Sunday, May 30, 2010

T'ai Chi is really all about floating

At least for me that is the ultimate T'ai Chi experience. I've explored many different aspects of T'ai Chi over my 38 year practice; done standing meditation (like it a lot - great discipline); done the Macro and Micro Cosmic orbits - consciously circulating energy; done loads of Chi Kung exercises for healing and balancing Chi, etc; done push hands; done two-person fighting forms; done the "12 Animal" forms; done LOTS --- AND --- what it all comes down to for me is the delicious, sensual, effortless, expansive, freeing, joyful, melting, ecstatic goose-bump-producing experience of floating while I do the form. Nothing else provides the high, the well-being, the sheer thrill I seek from this marvelous art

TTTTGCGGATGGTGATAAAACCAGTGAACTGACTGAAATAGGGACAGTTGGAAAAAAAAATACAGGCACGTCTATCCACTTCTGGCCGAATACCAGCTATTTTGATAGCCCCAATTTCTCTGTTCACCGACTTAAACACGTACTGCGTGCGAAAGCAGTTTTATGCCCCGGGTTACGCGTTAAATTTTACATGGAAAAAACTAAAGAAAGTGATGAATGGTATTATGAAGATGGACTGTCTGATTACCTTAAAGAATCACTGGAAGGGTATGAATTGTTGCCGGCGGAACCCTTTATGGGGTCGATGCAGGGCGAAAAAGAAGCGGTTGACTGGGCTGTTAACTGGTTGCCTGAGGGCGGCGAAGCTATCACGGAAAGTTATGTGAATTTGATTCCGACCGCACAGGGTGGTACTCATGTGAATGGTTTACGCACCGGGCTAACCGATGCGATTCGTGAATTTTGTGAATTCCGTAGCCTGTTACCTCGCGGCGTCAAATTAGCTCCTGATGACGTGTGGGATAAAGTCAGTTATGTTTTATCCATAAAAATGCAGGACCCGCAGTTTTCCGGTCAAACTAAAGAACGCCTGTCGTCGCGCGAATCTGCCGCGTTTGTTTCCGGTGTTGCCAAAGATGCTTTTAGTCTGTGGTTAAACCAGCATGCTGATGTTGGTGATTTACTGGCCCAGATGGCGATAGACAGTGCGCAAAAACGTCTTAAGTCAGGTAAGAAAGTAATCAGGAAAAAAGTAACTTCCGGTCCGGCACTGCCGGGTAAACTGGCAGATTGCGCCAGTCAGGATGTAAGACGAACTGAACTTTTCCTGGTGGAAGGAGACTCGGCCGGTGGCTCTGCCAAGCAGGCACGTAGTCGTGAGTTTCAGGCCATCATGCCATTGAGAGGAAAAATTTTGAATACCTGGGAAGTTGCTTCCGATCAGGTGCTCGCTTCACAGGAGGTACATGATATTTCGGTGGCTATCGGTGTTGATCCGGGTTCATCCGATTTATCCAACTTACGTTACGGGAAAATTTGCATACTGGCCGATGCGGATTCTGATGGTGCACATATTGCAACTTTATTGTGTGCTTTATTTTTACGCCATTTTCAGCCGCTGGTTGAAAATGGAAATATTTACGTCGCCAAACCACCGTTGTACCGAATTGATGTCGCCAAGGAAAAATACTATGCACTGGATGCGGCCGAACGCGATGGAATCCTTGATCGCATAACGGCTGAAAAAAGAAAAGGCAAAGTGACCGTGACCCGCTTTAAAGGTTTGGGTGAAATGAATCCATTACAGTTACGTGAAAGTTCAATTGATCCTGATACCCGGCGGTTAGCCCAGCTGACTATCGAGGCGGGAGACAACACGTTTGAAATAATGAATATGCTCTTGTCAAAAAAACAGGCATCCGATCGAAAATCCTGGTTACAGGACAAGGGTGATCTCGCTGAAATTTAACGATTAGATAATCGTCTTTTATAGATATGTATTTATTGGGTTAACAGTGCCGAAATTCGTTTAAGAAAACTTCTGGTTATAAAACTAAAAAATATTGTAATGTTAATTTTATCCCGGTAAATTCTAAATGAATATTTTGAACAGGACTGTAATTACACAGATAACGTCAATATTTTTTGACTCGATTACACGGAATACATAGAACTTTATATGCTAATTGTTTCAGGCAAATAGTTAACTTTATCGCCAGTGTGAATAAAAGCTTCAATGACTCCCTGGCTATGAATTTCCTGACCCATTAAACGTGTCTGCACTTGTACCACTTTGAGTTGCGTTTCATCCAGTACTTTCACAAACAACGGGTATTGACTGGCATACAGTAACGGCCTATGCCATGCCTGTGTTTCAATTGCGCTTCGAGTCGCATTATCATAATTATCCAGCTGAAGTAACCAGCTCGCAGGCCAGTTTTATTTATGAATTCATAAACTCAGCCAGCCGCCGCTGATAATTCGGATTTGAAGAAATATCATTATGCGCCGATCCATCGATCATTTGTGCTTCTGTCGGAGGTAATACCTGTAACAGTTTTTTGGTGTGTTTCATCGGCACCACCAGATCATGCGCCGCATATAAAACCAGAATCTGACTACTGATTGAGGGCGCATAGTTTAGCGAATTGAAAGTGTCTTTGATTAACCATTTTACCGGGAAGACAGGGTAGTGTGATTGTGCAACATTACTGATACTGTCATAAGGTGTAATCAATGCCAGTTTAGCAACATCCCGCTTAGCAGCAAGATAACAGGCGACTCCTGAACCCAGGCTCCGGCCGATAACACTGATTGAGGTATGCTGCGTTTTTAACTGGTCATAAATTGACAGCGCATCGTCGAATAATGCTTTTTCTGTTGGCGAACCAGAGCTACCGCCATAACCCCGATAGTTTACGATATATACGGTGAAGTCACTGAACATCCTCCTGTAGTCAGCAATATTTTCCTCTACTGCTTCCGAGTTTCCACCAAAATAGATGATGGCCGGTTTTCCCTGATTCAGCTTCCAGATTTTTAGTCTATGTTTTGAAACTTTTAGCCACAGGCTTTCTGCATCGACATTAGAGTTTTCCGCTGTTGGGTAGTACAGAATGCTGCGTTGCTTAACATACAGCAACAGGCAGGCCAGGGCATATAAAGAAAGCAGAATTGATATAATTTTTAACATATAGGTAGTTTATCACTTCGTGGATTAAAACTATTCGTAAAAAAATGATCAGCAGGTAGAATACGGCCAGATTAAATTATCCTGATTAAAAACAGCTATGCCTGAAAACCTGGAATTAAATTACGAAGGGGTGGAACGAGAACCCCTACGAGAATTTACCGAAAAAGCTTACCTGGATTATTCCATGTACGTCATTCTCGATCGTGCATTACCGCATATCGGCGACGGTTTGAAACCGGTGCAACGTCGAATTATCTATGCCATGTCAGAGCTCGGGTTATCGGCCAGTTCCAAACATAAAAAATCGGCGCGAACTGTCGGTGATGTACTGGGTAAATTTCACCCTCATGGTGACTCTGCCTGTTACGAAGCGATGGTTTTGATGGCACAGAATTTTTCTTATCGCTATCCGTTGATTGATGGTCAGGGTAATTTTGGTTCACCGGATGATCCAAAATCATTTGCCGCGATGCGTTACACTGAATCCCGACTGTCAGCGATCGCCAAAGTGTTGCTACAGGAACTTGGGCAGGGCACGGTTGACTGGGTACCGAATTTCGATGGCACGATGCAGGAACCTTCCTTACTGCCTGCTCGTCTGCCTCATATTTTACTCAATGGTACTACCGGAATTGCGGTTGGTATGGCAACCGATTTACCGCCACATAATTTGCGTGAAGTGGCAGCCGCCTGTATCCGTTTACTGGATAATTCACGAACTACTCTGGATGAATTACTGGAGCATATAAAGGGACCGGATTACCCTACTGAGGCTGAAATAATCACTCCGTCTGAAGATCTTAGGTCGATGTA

NO other exercise even comes close to that experience. I have experienced moments of weightlessness (Roller-coaster and other 'amusement' park rides). T'ai Chi is better. No stomach jarring queasiness, just the light, weightless sensation of floating along - totally connected to the earth and at the same time floating above it - like a kite (One of my favorite T'ai Chi metaphors).

It really feels like flying, with all the freedom and joyful abandon I associate with flight.

NO other exercise is even designed with that primary purpose in mind - effortless motion. The odd, and seemingly contradictory thing about this is that the floating sensation happens most effectively when I am able to become very heavy, when I let everything drop into the earth, when I totally give into gravity; when I learn how to extend energy through that heaviness without disturbing it.